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MySpace victim’s mom disappointed by ruling

Tina Meier had hoped to see her neighbor and former friend, Lori Drew, go to prison for her role in the online hoax that caused Meier's 13-year-old daughter, Megan, to end her life. But even though a judge is throwing out Drew's conviction, Meier believes Drew didn't get away with anything.“I wouldn’t want to be in Lori Drew’s shoes and live her life. I think she’s already basically living
/ Source: TODAY contributor

Tina Meier had hoped to see her neighbor and former friend, Lori Drew, go to prison for her role in the online hoax that caused Meier's 13-year-old daughter, Megan, to end her life. But even though a judge is throwing out Drew's conviction, Meier believes Drew didn't get away with anything.

“I wouldn’t want to be in Lori Drew’s shoes and live her life. I think she’s already basically living a life conviction right now,” Meier said Friday on TODAY, a day after U.S. District Judge George Wu indicated he was vacating a jury’s verdict and acquitting Drew of misdemeanor counts of accessing computers without authorization.

“People used to say that it was vengeance that I wanted. That’s ridiculous,” Meier told TODAY’s Natalie Morales in her first interview since Thursday’s ruling from the bench.

Meier admitted, however, that she was disappointed in the decision.

“As Megan’s mom, I wanted to see her go to jail, because I think it needed to set a precedent,” Meier said. “I think it needed to let people know: You get on the computer, you use it as a weapon to hurt, to harm, to harass people, this is not something that people can just walk away from. This is many times the teen’s lifeline.”

Still, Meier said, her daughter’s death focused attention on cyber bullying and led to several state laws and a proposed federal law to address the growing problem. In that sense, she said, there is some justice for her tragedy.

“For me, because we’ve continued to be able to get the word out and hopefully share the story and hopefully make changes in households, making teens maybe think once or twice, absolutely I think there is justice in Megan's name,” Meier told Morales.

Meier’s daughter, who had suffered from attention deficit disorder and depression, committed suicide by hanging herself in her suburban St. Louis bedroom in 2006 after a boy she had met on the MySpace social networking site told her “the world would be a better place without you.”

The boy, “Josh Evans,” and his MySpace page had been created by Drew as a way to find out if Megan was spreading rumors about Drew’s daughter, Sarah, who had once been Megan’s friend. After befriending Megan, who became infatuated with the boy, “Josh” turned on her.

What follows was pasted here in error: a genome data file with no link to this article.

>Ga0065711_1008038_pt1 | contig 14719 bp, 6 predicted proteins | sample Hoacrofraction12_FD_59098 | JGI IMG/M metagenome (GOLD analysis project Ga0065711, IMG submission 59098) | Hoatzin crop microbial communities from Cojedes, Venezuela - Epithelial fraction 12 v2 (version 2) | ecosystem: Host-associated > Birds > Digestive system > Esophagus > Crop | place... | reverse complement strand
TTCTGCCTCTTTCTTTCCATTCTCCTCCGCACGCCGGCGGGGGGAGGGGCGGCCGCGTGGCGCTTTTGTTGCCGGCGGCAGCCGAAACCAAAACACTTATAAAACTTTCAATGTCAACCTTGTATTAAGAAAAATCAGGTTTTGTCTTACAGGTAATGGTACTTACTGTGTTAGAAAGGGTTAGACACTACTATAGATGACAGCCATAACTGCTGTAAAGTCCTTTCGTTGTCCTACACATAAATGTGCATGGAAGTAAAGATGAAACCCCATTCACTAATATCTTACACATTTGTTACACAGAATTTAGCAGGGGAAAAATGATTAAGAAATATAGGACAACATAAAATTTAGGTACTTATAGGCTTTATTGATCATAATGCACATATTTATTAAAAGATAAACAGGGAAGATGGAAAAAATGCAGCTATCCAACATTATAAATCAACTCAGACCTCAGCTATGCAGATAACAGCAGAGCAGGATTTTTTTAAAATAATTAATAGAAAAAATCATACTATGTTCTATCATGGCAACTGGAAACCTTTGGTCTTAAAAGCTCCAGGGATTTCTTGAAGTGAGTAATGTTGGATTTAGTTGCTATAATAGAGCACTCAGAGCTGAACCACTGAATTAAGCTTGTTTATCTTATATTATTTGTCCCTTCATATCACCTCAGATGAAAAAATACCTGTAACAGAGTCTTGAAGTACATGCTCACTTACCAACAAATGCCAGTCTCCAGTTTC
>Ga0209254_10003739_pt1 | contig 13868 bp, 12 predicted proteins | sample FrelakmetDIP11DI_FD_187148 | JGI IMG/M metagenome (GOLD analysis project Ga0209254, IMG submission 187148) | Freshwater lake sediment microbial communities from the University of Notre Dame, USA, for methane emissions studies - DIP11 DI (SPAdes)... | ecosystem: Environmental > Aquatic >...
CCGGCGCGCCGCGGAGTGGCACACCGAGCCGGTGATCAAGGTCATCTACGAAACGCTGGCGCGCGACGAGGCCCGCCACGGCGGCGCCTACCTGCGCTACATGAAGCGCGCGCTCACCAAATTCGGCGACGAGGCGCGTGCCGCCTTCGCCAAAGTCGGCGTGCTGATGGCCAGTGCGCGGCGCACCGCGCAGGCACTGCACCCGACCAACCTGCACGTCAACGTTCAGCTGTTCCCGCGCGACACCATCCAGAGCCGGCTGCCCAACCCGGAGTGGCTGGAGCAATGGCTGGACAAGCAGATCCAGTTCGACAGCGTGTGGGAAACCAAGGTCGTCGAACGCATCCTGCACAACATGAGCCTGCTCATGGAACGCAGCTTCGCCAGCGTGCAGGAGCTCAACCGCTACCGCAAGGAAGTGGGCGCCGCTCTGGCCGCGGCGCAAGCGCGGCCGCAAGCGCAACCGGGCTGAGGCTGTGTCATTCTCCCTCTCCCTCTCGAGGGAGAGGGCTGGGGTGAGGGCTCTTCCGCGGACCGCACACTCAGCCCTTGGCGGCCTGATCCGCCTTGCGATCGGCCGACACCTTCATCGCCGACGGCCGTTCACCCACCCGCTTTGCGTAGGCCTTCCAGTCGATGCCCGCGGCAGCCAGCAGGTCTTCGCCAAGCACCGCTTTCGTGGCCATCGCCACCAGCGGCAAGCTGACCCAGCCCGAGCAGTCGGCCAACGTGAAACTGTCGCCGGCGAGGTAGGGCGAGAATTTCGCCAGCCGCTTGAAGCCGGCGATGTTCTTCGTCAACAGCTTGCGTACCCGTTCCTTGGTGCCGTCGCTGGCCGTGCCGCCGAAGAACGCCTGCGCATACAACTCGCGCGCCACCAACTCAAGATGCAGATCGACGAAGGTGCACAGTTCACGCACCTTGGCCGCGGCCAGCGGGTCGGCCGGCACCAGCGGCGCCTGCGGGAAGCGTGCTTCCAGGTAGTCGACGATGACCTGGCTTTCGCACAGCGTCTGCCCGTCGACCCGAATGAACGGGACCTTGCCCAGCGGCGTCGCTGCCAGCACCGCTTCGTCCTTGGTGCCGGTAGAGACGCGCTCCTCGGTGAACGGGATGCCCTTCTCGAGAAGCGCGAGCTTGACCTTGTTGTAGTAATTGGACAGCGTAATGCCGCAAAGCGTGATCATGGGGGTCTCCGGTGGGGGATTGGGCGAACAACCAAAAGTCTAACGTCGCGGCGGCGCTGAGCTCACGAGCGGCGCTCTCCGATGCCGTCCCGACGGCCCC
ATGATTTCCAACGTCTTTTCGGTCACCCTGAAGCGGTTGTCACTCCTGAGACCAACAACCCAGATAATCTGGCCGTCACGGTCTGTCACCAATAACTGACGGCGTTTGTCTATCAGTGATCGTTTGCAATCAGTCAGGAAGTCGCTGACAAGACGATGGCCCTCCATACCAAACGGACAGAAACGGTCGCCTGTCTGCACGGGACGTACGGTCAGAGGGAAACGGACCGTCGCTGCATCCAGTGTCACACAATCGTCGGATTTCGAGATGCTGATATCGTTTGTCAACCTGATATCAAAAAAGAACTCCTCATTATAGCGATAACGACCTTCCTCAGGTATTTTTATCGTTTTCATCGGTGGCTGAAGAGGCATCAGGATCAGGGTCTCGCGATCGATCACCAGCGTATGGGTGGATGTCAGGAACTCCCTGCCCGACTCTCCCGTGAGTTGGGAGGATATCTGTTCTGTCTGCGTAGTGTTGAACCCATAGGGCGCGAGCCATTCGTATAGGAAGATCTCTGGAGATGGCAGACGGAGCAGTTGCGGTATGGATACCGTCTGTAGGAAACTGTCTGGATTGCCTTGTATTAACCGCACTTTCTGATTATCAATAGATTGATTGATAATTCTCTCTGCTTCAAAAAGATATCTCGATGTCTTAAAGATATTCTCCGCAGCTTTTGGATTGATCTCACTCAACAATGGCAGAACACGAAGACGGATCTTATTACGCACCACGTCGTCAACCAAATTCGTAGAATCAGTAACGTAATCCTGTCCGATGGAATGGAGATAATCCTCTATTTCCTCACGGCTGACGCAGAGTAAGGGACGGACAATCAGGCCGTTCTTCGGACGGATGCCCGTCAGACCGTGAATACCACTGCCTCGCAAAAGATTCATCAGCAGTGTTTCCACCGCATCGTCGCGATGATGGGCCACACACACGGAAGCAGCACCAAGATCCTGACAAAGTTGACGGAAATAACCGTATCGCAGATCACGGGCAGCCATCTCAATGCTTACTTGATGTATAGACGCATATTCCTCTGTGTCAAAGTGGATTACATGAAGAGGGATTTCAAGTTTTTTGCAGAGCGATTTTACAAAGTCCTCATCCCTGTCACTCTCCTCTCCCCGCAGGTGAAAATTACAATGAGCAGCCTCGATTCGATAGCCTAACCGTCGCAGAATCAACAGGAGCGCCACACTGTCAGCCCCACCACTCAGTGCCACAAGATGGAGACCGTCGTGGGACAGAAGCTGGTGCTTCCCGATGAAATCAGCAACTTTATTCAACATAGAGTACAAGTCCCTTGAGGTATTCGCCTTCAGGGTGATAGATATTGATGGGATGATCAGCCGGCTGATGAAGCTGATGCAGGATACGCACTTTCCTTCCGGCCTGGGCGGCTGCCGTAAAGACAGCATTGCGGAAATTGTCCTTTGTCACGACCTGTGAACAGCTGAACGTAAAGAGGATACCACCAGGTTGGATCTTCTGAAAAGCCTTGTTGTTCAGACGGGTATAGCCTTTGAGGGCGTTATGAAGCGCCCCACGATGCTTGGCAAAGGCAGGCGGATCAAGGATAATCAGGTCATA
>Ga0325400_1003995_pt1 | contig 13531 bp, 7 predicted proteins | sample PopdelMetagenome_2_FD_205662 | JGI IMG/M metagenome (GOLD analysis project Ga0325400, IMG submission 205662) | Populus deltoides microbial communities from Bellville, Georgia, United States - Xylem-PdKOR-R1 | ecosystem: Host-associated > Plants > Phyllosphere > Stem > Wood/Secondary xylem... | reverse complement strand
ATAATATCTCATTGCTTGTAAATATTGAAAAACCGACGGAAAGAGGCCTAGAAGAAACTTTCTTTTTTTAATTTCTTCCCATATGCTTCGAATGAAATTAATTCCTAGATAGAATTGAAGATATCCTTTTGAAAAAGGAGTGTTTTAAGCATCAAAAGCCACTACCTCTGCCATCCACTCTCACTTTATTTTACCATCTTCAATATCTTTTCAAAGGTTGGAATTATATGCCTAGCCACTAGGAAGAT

The last message Megan typed to “Josh” was: “You are the kind of boy a girl would kill herself over.”

A federal case

When it was learned that Josh was the creation of Drew, her daughter and a business associate, Missouri prosecutors investigated but determined that there was no state cyber bullying statute under which Drew could be prosecuted. Federal prosecutors took over the case and indicted Drew under a statute that was written to prosecute hackers. The case was tried in Los Angeles, because that’s where MySpace had its servers.

Judge Wu said that the jury essentially found Drew guilty of violating MySpace’s terms of service by setting up an account for a fictitious person.

“If [Lori Drew] is to be found guilty of illegally accessing computers, anyone who has ever violated the social networking site’s terms of service would be guilty of a misdemeanor. That would be unconstitutional,” Wu said, adding that it could mean that even those who lie about their age on networking sites would be guilty of a crime.

After Wu’s ruling, which still needs to be finalized in writing, Drew issued a statement through her attorney that read: "In my view, it was proper that this case was dismissed, primarily because I simply did not do what the U.S. Attorney in Los Angeles accused me of doing. All members of my family share the Meier's grief in dealing with the loss of Megan. I hope Judge Wu's decision today will be a turning point for all families involved in returning to a more-normal life."

Meier, who said she has not decided whether to pursue a civil suit against Drew, said the statement did not constitute an apology and was woefully inadequate.

Indeed, cyber bullying continues to be a growing problem. Almost at the same time that Wu made his ruling, a New York State mother was charged with similar actions in a case involving a rival of her 9-year-old daughter.

After Megan’s death, Meier established the Megan Meier Foundation, which is dedicated to campaigning for federal legislation against cyber bullying and educating the public about the dangers that lurk on the Internet. U.S. Rep. Loretta Sanchez of California has introduced a bill which Meier hopes becomes law.

The proposed legislation would make it a federal crime to send any communications with intent to cause "substantial emotional distress."

“Laws are not going to prevent every single person from cyber bullying. We know that from drunk driving and other laws that are out there,” Meier told Morales. “We need to make sure it’s a good law, it sets a precedent, and to let people know if you get on a computer to harass to harm to threaten to stalk and to distort people’s images - it’s not going to be tolerated.”